Many call her the most important musician of her era. Her voice, like creased silk, cast out from thin lips heavy with nicotine to a world in need of understanding and compassion. And though brought up in a self-obsessed industry weaned on drugs, she gave the world her music. Songs like "Big Yellow Taxi", "A Case of You" and "Woodstock" formed the background of an upstart generation willing to stand against arrogant authority. She is Joni Mitchel. The spirit she evoked is revived in Alberta Theatre Project latest production, Allen MacInnis' Joni Mitchell: River.
"She's a very heart oriented human being," says director Denise Clarke of the revered singer on a cool Tuesday afternoon. "She wanted to give voice to the very tender, tender aspects of falling in love and her extreme rage with the situation of the world. She settled in L.A.; lived there during the height of the hippie thing. Just surrounded by all those wildly hedonistic crazy fun people. I think the lifestyle really took its toll and all of a sudden the marijuana smoke evaporated and they were left in the speed and meth driven world of L.A. and Hollywood and business."
With opening night looming ever so closely, exhaustion creeps around the edges of Denise's presence. Still, she remains ever so poised, happy to talk about the play.
"It's a concert of material staged in a very theatrical manner, but very simple, very elegant," explains Denise. "It's arranged in chapters that describe falling in love, and then looking at the world you're in love in--war-torn, difficult world that has so much hate and brutality in it and so much artifice. And also realizing your love affair is kind of in trouble, so you try digging yourself out."
As ethereally abstract as the narrative seems, Denise has guided the play into something palpable for audiences. This isn't the first time she's been involved in bringing the works of a renowned Canadian songsmith to stage. Years ago, she was one of the key players in bringing Doing Leonard Cohen to One Yellow Rabbit to great success.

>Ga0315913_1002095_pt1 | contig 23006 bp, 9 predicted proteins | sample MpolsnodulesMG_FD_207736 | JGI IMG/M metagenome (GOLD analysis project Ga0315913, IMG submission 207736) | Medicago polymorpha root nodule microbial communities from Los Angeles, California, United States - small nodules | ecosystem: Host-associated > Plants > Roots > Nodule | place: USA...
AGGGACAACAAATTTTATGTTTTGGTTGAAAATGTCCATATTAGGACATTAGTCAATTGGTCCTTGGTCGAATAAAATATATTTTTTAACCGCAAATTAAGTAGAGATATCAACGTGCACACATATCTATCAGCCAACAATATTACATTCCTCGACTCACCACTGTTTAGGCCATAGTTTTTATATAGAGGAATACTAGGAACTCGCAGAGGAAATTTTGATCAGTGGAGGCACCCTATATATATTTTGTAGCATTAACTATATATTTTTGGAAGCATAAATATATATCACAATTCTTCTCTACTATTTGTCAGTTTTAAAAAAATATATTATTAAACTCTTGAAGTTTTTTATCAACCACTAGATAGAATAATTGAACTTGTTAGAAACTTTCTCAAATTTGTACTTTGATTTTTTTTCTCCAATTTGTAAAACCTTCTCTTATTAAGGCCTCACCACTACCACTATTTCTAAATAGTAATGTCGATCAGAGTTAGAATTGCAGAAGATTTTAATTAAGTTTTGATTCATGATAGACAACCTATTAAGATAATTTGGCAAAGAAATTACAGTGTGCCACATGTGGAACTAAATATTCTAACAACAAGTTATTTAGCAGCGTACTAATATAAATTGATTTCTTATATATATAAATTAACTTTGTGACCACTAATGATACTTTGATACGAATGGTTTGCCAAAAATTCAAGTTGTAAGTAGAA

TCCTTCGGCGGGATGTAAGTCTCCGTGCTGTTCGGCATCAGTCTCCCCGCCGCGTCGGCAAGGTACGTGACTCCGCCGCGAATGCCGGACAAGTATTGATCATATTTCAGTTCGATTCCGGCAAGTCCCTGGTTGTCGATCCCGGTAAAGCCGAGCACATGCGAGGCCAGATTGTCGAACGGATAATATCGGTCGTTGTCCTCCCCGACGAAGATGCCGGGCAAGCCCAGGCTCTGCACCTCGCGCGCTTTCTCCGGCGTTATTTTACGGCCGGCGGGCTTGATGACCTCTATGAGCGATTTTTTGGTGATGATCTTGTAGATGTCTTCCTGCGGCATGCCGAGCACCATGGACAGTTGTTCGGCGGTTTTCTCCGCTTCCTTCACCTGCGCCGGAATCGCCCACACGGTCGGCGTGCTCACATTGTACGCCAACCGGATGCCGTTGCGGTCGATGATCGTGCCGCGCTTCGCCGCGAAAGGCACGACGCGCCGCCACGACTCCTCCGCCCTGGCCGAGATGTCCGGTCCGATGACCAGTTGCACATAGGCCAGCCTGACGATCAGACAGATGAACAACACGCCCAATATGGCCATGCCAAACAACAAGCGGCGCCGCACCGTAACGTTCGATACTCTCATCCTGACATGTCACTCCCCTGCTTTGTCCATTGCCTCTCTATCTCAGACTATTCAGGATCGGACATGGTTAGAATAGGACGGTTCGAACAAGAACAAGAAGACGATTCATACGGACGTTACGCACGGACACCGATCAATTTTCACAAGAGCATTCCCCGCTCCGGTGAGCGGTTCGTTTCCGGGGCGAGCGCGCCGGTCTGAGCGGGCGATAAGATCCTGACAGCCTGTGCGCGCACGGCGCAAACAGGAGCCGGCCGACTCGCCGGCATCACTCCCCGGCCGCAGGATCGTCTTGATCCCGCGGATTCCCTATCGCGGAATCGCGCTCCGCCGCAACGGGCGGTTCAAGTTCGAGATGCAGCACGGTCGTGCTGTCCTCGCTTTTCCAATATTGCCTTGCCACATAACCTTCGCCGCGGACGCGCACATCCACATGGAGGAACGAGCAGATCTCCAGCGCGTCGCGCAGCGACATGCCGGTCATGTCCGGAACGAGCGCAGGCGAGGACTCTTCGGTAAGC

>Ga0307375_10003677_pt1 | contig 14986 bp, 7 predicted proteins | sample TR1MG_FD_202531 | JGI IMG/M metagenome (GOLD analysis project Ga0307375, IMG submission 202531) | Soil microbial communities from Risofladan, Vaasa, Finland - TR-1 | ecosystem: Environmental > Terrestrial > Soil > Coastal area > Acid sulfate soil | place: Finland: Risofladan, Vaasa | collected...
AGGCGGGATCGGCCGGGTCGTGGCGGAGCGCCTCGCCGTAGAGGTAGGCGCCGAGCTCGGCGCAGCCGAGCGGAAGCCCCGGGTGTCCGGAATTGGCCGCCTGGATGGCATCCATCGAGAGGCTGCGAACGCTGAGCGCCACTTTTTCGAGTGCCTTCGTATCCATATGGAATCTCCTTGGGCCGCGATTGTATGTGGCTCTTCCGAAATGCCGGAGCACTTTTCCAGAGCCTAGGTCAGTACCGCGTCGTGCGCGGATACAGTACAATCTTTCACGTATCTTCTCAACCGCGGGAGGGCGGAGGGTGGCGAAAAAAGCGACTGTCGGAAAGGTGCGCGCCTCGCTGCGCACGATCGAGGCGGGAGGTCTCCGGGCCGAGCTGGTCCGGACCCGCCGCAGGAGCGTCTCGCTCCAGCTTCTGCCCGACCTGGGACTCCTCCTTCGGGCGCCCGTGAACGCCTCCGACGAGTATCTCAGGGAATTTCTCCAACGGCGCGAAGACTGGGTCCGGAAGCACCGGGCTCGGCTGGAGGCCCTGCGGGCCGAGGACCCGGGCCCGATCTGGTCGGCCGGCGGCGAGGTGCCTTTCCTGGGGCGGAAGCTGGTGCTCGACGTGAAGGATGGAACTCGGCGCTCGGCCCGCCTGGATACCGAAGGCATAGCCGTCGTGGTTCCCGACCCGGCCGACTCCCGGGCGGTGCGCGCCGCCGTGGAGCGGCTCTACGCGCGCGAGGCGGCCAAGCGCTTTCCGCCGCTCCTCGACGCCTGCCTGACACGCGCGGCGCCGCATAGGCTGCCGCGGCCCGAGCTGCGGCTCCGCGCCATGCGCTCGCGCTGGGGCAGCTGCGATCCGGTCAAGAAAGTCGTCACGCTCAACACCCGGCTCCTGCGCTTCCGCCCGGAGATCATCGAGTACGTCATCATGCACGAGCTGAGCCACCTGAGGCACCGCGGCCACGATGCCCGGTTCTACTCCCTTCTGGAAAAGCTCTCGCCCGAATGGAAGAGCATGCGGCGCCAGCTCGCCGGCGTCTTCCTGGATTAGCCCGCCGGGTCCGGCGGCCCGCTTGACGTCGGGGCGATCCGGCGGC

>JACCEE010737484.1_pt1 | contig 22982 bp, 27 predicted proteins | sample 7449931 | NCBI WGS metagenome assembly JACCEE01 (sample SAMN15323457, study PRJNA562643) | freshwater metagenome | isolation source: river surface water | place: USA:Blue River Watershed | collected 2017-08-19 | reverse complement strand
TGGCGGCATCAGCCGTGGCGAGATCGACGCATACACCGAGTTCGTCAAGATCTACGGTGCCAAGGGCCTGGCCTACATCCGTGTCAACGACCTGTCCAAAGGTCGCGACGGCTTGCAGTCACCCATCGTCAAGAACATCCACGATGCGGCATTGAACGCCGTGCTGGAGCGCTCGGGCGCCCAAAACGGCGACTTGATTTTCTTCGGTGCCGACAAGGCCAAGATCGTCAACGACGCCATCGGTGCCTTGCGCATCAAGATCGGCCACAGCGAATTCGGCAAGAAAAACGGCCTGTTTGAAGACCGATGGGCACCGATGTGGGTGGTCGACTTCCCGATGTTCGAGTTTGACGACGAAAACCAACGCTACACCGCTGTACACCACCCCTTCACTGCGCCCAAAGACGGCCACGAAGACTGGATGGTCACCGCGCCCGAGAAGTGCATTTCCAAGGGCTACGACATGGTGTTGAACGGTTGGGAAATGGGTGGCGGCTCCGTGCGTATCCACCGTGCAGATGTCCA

"This is sort of Doing Joni Mitchell, with the obvious component of the music being such a huge part. I did think about the fact that it worked so powerfully for us, in that respect, because you look at 28 songs lined up, you think 'oh man, is that going to be like hard to construct.'"
Denise has enlisted the help of a talented cast of actors and a band to provide the musical backdrop for all of the songs. The play consists of 28 songs connected by dramatic transitions to help fill out the narrative. All will do their damnedest to pay proper tribute to the spirit of Joni Mitchell.
"We've got this smoking band in the room," exclaims Denise. "And the actors were able to respond and open up. Pop singers and stars don't worry how pretty they are, they're really personality centered. Cohen would never say 'I knew I was a great gifted vocalist', but it didn't stop him. So, that was the line to tread, to make sure they remembered. It plays between the performance aspects of being a pop star and going 'oh God I'm crumbling a bit.'"
Not that audiences should worry about a night of snobby theatre not meant for the ignorant masses or an evening of weeping actors. This isn't art for the sake of art, or even a play too involved in its layers of meaning in relation to the cosmos. None of that here, just a good old fashion night of song on stage.
"I was very aware of the fact I could take a different take on this, but then realizing I don't want to wreck them [the songs]. Some we've completely re-imagined, but I certainly did not want people to go 'they wrecked Big Yellow Taxi,'" Denise confides. "My sister would kill me. It's her favourite song. 'It's not going to be some avant-garde version, is it?' And actually, it won't."